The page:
Thus, just governance will be like a network, not a hierarchy. It will have no central point, at which political power can collect. And it will have no mechanisms to enable one interest group unjustly to override the interests of others.
Moreover, free movement will be the norm. Change of residence, while requiring agreement from those in the receiving neighbourhood, will be easy enough that dis-satisfied convivial people can choose to move to places more congenial to them. Visitors, who behave convivially, will be free to go anywhere in the public space they wish. And temporary, periodic and permanent migration will be controlled only at the lowest, neighbourhood, level.
The institutions and their functions
The institutions of just governance, too, will be built from the bottom up. I envisage that there may be, first, a local or neighbourhood community organization; then a second level of community organization, on the scale of a town or small city. On the few occasions on which a larger scale of agreement is necessary – for example, fighting a defensive war, or agreeing on what infrastructure is to be developed – this will be accomplished through alliances. These alliances may be ad-hoc and temporary, or longer-lasting. And in them, representatives of the different communities will work for the benefit of all they govern.
The institutions will be divided, I think, between those whose services must be local to a particular community, and those providing services on a wider geographical scale. Both may, perhaps, be implemented as non-profit companies. They will be project management and contracting organizations. I envisage that they will have few direct employees. Instead, they will source staff as needed from pools of suitably skilled and qualified individuals; who may either be independents, or work for skill-based companies.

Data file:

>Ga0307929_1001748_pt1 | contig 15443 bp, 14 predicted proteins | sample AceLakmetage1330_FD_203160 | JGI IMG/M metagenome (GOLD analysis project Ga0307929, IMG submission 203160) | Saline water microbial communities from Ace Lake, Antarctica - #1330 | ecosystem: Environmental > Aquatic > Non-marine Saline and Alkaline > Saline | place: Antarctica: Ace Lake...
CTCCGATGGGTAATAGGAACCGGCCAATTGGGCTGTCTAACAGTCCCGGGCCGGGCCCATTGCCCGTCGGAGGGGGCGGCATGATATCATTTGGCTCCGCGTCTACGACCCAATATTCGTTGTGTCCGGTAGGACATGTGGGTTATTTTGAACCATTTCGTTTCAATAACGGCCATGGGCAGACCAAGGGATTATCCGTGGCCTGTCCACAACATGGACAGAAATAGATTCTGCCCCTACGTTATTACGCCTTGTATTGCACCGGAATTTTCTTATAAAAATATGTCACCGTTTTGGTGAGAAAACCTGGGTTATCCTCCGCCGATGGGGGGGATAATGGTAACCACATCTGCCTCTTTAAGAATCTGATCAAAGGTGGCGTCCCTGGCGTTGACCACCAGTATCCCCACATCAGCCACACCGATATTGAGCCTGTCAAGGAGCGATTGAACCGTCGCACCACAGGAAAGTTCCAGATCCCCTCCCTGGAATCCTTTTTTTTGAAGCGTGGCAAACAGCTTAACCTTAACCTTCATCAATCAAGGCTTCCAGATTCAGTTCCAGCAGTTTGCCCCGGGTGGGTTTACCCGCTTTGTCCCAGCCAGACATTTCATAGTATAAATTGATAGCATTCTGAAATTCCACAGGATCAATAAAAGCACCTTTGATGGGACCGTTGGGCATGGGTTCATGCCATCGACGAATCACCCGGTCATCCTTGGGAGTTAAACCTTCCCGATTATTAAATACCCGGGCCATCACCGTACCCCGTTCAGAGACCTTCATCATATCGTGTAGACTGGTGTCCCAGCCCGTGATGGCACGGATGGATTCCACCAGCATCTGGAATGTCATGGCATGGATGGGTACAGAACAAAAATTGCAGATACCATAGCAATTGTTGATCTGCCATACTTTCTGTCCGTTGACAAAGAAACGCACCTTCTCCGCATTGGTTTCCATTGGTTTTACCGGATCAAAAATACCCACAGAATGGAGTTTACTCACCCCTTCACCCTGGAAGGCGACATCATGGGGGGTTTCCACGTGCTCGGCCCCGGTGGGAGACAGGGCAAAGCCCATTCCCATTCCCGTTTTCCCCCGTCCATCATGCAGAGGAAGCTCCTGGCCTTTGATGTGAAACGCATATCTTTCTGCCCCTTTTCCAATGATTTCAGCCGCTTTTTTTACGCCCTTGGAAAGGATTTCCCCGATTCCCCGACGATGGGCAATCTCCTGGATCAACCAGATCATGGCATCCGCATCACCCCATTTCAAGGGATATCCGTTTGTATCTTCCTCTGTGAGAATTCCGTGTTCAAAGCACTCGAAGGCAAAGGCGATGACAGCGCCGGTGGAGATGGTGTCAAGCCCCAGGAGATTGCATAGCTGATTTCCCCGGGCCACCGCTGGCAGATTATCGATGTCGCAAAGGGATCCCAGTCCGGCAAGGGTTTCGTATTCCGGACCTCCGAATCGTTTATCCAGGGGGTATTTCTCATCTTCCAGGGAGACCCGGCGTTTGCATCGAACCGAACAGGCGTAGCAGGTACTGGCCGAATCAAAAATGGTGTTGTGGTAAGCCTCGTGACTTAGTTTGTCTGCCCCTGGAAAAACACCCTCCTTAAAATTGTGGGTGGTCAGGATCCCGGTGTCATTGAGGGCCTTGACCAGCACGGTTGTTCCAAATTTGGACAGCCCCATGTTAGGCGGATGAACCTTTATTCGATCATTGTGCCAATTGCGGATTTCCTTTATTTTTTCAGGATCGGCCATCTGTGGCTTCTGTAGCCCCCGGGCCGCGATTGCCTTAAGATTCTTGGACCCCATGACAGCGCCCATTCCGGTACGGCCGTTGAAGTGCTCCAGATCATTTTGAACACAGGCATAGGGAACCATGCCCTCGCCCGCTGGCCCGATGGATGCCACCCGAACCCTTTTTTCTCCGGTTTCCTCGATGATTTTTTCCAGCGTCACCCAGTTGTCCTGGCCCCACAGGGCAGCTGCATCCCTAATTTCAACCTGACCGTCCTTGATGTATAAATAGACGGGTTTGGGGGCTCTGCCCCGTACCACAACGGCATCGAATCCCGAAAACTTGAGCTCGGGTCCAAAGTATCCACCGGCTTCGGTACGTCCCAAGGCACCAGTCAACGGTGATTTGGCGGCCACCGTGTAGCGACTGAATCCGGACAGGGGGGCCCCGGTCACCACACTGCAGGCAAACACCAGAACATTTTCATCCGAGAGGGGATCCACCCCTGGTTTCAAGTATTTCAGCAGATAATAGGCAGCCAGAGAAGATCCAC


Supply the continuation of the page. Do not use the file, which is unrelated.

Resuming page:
On the wider scale, I expect the services to include: Judges and arbitrators. Detectives. Risk and cost-benefit assessors. Diplomats and negotiators. And quality auditors. The people who do these jobs will work, at different times, on behalf of different communities. Judges in particular, I expect, will travel from place to place, as they used to in the days of assizes. And quality auditors will most likely be senior individuals assigned from another branch of just governance (such as judges or assessors) to a particular community for a fixed term.
At the community level, I expect the services to include: Police (except detectives), firemen, paramedics and other first responders. Maintaining a capability for military defence. Making and administering local (and, at need, emergency) rules as required. Providing premises and support staff for courts of just governance. And maintaining pre-existing infrastructure in the public space, such as roads and footpaths.
I envisage that the neighbourhood of just governance (NJG) will probably be an ordinary society of people in a neighbourhood, who take an interest in just governance locally. Its main functions will be to conserve the special characteristics of the local area, and to assess possible changes to it; including assessing the suitability of potential incoming migrants.
I expect that the number of people who constitute a neighbourhood may be in the hundreds. While a neighbourhood will broadly coincide with the people who reside in a geographical area, the link need not be exact. And I expect it will be possible for NJGs to amalgamate via “friendly union,” or to split via “friendly secession,” as circumstances demand.
I imagine that interested people in the neighbourhood would meet regularly to discuss matters affecting their neighbourhood. Thus, they would make their decisions by a form of direct democracy. The NJG as an institution would probably be closer to an area residents’ association than anything else that exists today. The members of the NJG will probably choose representatives to take part in discussions at the next, community, level.